By Meredith Cohn
7:10 PM EST, November 12, 2013
Only people with high cholesterol and a significant risk of heart attack and stroke would be put on statins, under new guidelines released Tuesday by a panel of experts overseen by the American Heart Association and American College of Cardiology.
Statins, considered the most effective drugs to lower cholesterol, and other drugs have long been used to bring down high levels of so-called bad cholesterol. But hitting a target number will no longer be the main focus of national guidelines.
“The new guideline uses the highest quality scientific evidence to focus treatment of blood cholesterol on those likely to benefit most,” said Dr. Neil J. Stone, Bonow professor of medicine at Northwestern University Feinberg School of Medicine and chair of the expert panel that wrote the new guidelines.
“This guideline represents a departure from previous guidelines because it doesn’t focus on specific target levels of low-density lipoprotein cholesterol, commonly known as LDL, or ‘bad cholesterol,’ although the definition of optimal LDL cholesterol has not changed. Instead, it focuses on defining groups for whom LDL lowering is proven to be most beneficial.”
The new guidelines recommend moderate or high-intensity statin use for patients with high levels of bad cholesterol, but also for those with heart disease, those with Type 2 diabetes who are age 40-75 and those with a 10-year risk of heart disease of 7.5 percent or higher age 40-75.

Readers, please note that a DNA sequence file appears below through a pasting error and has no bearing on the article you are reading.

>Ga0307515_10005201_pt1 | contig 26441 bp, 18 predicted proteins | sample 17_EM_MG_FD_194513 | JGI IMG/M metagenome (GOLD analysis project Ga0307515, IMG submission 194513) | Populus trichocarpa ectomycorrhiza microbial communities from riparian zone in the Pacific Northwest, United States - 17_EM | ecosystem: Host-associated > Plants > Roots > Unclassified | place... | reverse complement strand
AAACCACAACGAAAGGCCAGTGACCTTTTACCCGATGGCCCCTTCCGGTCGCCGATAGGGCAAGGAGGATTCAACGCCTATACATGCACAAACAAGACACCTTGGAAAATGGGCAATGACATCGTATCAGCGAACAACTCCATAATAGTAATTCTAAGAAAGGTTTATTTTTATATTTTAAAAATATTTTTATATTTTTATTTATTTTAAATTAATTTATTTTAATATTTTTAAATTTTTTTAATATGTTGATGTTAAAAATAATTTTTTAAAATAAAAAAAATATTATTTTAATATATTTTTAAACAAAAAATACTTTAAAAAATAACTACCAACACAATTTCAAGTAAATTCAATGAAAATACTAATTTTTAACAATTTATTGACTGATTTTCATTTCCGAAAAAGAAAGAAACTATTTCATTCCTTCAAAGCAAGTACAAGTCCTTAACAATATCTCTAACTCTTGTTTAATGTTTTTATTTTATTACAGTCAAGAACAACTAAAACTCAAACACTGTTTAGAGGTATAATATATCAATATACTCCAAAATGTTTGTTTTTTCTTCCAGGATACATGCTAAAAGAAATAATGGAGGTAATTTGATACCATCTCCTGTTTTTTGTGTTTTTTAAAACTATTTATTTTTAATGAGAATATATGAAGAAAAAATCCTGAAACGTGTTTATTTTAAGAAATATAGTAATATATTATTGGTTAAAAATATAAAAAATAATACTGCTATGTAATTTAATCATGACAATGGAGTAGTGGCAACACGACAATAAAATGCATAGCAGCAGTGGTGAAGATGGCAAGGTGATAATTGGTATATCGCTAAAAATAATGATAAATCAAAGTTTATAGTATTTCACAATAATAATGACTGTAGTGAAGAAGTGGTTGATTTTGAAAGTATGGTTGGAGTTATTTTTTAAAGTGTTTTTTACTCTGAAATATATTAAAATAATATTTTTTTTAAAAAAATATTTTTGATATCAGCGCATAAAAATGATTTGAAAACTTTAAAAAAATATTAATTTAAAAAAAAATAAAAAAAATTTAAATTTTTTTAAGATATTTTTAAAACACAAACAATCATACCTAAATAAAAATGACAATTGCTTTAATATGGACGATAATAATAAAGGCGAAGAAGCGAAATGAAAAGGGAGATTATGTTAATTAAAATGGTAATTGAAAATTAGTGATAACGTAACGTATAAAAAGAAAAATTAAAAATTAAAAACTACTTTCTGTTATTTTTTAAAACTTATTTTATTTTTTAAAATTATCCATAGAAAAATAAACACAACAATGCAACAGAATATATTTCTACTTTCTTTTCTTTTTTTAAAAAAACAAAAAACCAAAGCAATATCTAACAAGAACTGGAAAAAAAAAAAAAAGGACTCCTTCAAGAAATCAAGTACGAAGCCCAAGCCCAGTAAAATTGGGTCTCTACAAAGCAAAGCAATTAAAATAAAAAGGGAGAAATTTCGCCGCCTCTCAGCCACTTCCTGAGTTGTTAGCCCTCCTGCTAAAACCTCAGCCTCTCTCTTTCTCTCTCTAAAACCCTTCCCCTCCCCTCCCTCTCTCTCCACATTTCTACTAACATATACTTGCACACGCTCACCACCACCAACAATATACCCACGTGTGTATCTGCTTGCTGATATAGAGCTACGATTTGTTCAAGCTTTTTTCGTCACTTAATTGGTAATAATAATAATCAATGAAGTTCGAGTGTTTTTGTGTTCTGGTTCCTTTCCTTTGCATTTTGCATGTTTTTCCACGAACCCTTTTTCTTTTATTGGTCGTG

This may mean higher doses of statins for some patients, and eliminating other kinds of drugs. Others, particularly younger patients, may not be prescribed statins at all.
The groups said the review was undertaken because of the rising rate of cardiovascular disease, the leading cause of death in the country. It emphasizes a healthy lifestyle in addition to better treatment of disease.
The guidelines don't take into account every scenario and still rely on a doctor's judgment, but they fill in some of the gray area, said Dr. Michael Miller, a professor in the University of Maryland School of Medicine’s Departments of Medicine, Epidemiology & Public Health.
Miller, also the director of the University of Maryland Medical Center's Center for Preventive Cardiology, said the new guidelines call for statin use only for patients who are viewed at sufficiently high risk of a heart attack or stroke in the next 10 years. A calculator would be used to assess that risk and take into account such things as age, smoking and high blood pressure.
He said, however, that some of his patients who don't fall into the categories outlined in the guidelines are responding well with moderate use of statins. He said he wouldn't "rock the boat" by changing their therapy – especially because the new guidelines are based on trials lasting two to five years rather than the one to two decades that he has treated them.
"It would become utterly chaotic if we need to revisit these changes in all of our patients," he said. "So for my new patients, I will be following the new guidelines but for my longer treated patients who are doing well, I may have them maintain the course."
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